The Game Archaeologist: EverQuest Mac, the O.G. classic server

    
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In 2003, Sony Online Entertainment tried an experiment to reach out to the (then) small-but-growing community of Mac users. The company released EverQuest Macintosh Edition — quickly abbreviated to EQMac — which incorporated the core game and the first four expansions of EverQuest: The Ruins of Kunark, The Scars of Velious, The Shadows of Luclin, and The Planes of Power.

Because EQMac was a separate version of the game, SOE segregated Apple players on their own server called Al’Kabor and then, for all intents and purposes, abandoned them as the “real” EverQuest continued to expand and advance.

While the population didn’t exactly explode, especially as the progression of time rendered EQMac stuck in a type of video game amber, a singular community of dedicated, helpful players formed which became proud of their hardcore home. According to many of them, EQMac was the way EverQuest was always meant to be played, frozen in time at the height of the game’s best expansions. It became a mark of pride to say that you played on Al’Kabor.

After the first few years, the allure of EQMac became less about its native OSX platform and more about its “stuck in time” status. Like all MMOs, EverQuest continued to expand and change as the years rolled on, and some gamers regretted the transition to what they saw as a kinder, softer EQ that lacked the difficulty curve and raid challenge of the early 2000s. Fortunately for those who felt that way, EQMac gave them an opportunity to return to the past and play the game as it was — not as it became.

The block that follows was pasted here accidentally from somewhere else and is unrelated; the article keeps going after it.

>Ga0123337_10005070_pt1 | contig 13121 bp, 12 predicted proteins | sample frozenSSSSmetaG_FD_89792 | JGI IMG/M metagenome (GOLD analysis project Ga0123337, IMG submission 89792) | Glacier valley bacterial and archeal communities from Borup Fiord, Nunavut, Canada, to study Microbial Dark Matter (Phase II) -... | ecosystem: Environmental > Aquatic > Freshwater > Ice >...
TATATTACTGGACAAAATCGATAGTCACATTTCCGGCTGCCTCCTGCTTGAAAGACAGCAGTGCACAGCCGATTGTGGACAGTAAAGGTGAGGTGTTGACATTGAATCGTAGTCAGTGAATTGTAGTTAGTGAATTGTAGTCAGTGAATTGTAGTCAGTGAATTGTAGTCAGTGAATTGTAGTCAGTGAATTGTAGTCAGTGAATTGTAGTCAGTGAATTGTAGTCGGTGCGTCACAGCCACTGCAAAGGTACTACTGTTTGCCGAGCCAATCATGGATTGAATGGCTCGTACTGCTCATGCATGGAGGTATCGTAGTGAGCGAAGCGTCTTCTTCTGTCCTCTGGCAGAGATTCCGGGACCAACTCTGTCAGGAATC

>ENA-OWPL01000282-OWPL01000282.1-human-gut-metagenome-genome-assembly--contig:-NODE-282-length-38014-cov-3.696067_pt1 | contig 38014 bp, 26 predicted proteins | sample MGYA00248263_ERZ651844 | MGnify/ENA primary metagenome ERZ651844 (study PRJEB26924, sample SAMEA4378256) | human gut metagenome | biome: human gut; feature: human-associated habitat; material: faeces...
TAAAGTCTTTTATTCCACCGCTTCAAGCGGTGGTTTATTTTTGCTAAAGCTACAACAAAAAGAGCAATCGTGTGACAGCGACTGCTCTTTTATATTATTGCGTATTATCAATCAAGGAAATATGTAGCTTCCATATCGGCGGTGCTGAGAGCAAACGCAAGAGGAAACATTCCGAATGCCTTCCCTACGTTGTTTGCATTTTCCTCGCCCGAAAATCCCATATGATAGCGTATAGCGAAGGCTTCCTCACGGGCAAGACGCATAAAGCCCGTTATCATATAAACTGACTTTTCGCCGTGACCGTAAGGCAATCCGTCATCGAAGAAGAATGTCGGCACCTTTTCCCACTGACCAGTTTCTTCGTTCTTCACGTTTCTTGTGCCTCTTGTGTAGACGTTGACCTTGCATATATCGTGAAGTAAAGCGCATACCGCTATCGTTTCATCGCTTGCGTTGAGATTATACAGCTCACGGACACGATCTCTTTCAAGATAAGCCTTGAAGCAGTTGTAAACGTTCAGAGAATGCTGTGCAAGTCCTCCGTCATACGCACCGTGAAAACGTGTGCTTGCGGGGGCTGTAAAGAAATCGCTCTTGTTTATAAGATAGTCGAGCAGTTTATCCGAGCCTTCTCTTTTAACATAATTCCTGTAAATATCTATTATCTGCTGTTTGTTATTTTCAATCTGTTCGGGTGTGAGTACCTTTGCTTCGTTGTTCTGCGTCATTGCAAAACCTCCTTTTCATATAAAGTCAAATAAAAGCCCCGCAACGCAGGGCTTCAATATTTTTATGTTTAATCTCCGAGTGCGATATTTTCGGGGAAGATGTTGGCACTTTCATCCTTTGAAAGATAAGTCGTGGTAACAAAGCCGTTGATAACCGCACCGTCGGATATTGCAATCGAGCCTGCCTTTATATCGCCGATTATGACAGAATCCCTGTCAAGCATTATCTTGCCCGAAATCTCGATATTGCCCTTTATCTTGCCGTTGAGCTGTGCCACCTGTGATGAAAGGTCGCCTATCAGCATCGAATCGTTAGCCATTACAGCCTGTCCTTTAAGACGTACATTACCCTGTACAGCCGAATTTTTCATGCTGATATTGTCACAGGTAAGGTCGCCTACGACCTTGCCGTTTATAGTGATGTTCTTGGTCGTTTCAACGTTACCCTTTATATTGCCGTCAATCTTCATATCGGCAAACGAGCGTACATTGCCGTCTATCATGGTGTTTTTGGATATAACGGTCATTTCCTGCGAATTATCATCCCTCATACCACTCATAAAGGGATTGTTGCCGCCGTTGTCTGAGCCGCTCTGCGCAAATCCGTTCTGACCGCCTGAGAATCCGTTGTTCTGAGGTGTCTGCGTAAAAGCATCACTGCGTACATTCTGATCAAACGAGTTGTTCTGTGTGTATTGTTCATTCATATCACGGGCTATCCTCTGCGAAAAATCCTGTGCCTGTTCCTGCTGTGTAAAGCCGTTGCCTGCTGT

For a player weaned on World of Warcraft, Lord of the Rings Online, or even EverQuest II, 2002’s Planes of Power might well be a completely different universe of gameplay instead of a game from just a few years before the rest released. EQMac was established in an era¬†when leveling took an extremely long time — and there was no guarantee you’d ever hit the level cap, what with the harsh death penalties and all. The UI was more cumbersome, it was in first-person perspective, your compass simply wouldn’t work unless you leveled up Sense Heading (plus, no maps!), night was pitch-black except to certain races, and grouping was an absolute must.

And this, ladies and gentlemen, is the environment that a segment of MMO players craved. Instead of holding your hand, EQMac’s hands pushed you down in the mud over and over again. Not everything was available in a giant database the minute the game went live. Players had to band together to figure out even the simplest of things, and real progression took time, dedication, and a monumental level of teamwork. For hardcore raiders, it was paradise.

It’s not exactly true that SOE outright abandoned Al’Kabor. While the community was incredibly small (rumor put the population in the hundreds rather than thousands) and the studio stated that it wasn’t proud of this version of the client (and thus did not elect to keep the game in sync with EverQuest classic), it did receive a modicrum of support from within the company.

One developer in particular, Todd “Hobart” Schmidt, became the expert on EQMac and began to hack away at the bugs and problems that plagued the server since the game’s inception. Severe issues, such as the in-game sound causing bugs and crashes, had previously gone ignored by SOE, but Hobart turned that around.

While there’s only so much one man could do, EQMac players recognized that Hobart’s interest in the game went above and beyond mere maintainance. The server also benefited from a part-time GM and a volunteer guide program

The other major boon to the server came in August 2005, when SOE released EQMac as a free client download with a 30-day trial for new players. Previously, players had to hunt down one of the increasingly scarce copies of the retail box.